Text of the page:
“The IP surveillance really provided us with a bridge to enter the digital world with a high performance, low cost video and monitoring system,” explained Perrone. “It definitely allowed us to leverage our existing infrastructure providing a true turnkey system. Some of the major deciding factors were: ease of use; advanced search capabilities; improved compression storage; and with no image degradation.”

For the university, the decision to go with Verint’s Nextiva platform stemmed from an initial meeting between Perrone and Angelo Girginis, account manager for Galaxy Integrated Technologies. In inquiring about what video systems were available to be implemented at the university, it wasn’t long before Perrone got in touch with Douglas from Verint Systems and through a bidding process which systems integrator Galaxy won, the installation of the IP system at the university began to unfold.

“The whole process was a wonderful way of transitioning from analog to the IP world,” said Paul Reen, project manager for Galaxy Integrated Technologies. “It was a learning curve for the school but they adjusted and the support of Galaxy’s IT department and Verint made the system run smoothly.”

Douglas explained that the deployment of IP video has become very attractive to educational institutions because it eliminates the need for individual recorders at each school. “They can take advantage of the network that exists between the facilities and that way they can centralize their storage and administrative functions for video recording and user management and reduce the costs of deployment by providing the infrastructure and sometimes the hardware (the servers in storage) using their own state contracts for manufacturers of hardware. That reduces the overall capital expenditure for a school system and helps enhance the value of existing infrastructure,” he said.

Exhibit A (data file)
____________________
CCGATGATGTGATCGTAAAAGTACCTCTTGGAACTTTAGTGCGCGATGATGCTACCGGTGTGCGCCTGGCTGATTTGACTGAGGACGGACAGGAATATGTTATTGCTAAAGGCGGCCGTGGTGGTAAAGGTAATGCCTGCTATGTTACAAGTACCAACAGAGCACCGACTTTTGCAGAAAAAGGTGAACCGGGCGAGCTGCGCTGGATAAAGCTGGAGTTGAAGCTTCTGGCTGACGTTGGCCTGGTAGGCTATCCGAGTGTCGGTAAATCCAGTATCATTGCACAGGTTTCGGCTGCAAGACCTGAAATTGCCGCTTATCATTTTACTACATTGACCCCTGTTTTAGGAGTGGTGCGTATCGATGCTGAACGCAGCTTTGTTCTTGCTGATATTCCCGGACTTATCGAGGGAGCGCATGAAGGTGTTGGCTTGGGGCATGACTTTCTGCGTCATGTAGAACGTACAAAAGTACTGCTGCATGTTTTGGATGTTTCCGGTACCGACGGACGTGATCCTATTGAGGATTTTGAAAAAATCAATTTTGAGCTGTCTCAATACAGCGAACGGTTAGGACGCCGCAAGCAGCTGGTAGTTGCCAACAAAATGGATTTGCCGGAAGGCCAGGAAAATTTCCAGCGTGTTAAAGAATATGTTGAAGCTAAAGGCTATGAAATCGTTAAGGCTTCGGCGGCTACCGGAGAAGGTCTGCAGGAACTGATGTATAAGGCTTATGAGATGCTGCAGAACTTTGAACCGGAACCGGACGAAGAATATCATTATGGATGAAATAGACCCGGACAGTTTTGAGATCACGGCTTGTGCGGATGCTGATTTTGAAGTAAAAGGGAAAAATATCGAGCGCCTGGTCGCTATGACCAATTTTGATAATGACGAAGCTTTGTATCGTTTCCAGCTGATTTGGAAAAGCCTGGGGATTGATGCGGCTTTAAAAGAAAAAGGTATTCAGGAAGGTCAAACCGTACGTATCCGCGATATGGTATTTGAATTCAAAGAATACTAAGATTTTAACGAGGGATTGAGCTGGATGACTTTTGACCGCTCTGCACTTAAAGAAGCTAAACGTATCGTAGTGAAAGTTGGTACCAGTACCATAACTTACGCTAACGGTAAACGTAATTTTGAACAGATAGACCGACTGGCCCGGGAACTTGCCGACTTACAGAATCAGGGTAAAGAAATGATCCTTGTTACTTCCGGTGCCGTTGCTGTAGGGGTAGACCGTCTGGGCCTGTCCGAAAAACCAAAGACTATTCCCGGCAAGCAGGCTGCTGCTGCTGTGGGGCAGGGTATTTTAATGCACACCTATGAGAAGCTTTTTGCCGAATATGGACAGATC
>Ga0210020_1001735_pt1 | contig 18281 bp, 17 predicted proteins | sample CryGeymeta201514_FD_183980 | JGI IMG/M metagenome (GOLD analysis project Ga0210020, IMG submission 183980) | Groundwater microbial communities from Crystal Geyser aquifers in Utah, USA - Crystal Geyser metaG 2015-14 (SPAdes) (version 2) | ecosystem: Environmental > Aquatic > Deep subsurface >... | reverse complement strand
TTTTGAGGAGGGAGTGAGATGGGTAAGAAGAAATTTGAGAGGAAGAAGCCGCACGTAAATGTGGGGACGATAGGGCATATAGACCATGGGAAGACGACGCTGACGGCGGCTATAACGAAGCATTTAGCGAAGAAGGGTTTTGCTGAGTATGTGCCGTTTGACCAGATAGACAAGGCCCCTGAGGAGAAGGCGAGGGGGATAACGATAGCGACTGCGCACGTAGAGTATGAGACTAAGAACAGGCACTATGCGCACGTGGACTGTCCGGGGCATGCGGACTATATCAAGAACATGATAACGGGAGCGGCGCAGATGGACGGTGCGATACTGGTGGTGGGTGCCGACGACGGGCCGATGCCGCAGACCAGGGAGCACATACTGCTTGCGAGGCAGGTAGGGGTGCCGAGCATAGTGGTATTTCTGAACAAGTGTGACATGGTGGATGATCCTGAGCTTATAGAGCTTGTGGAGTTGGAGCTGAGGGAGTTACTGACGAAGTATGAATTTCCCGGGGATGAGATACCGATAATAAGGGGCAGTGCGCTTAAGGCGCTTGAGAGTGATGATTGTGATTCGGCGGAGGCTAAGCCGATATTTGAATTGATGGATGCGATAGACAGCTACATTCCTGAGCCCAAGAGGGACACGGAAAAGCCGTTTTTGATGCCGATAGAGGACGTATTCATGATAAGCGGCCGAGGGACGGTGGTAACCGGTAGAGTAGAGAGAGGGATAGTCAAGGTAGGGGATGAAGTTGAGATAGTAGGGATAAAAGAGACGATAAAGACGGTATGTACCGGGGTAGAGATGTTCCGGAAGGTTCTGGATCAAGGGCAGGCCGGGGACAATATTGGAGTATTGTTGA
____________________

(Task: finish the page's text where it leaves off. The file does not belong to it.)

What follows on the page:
According to Perrone, some unforeseen challenges that presented themselves in the upgrade phase were overcome with system tweaks but the persistence and dedication of the integrator were critical to the success of the deployment.

The state of IP video surveillance

According to a recent report released by IMS Research, Wellingborough, England, reliability is the most important factor driving the decision to use IP-based security technology. Based on a wide-ranging survey of European integrators and installers of IP-based security products, the research found that meeting customer requirements and the ability to future proof installations were key to decisions to go with an IP infrastructure. And although anticipated growth in IP system installations is a little off from initial double-digit percentage projections from IMS first predicted about one year ago, it’s still an extremely robust market.

“As the cost of IP cameras continues to come down, fewer people will consider analog because of the lack of a price difference and because there are so many additional security and related management benefits to using IP,” said Douglas.

As developing technology continues to drive the video surveillance market, coupled with stimulus funding, the education market is already transitioning to full-service video solutions for campuswide security, and IP will continue to be a part of that growth.

By Natalia Kosk

Feature-Rich System Specification

Here are some highlighted features of the installed system at the University of Rhode Island:

  • Verint’s Nextiva s1708e eight-channel digital video encoders
  • Verint’s S1970E-R decoders
  • HP server provided by the University of Rhode Island and used for recording video
  • Dell workstations provided by the University of Rhode Island to review client parameters and display a map of the campus

Project Partners

Systems Integrator—Galaxy Integrated Technologies,

End-User/Owner—University of Rhode Island,

Manufacturer—Verint Systems Inc.,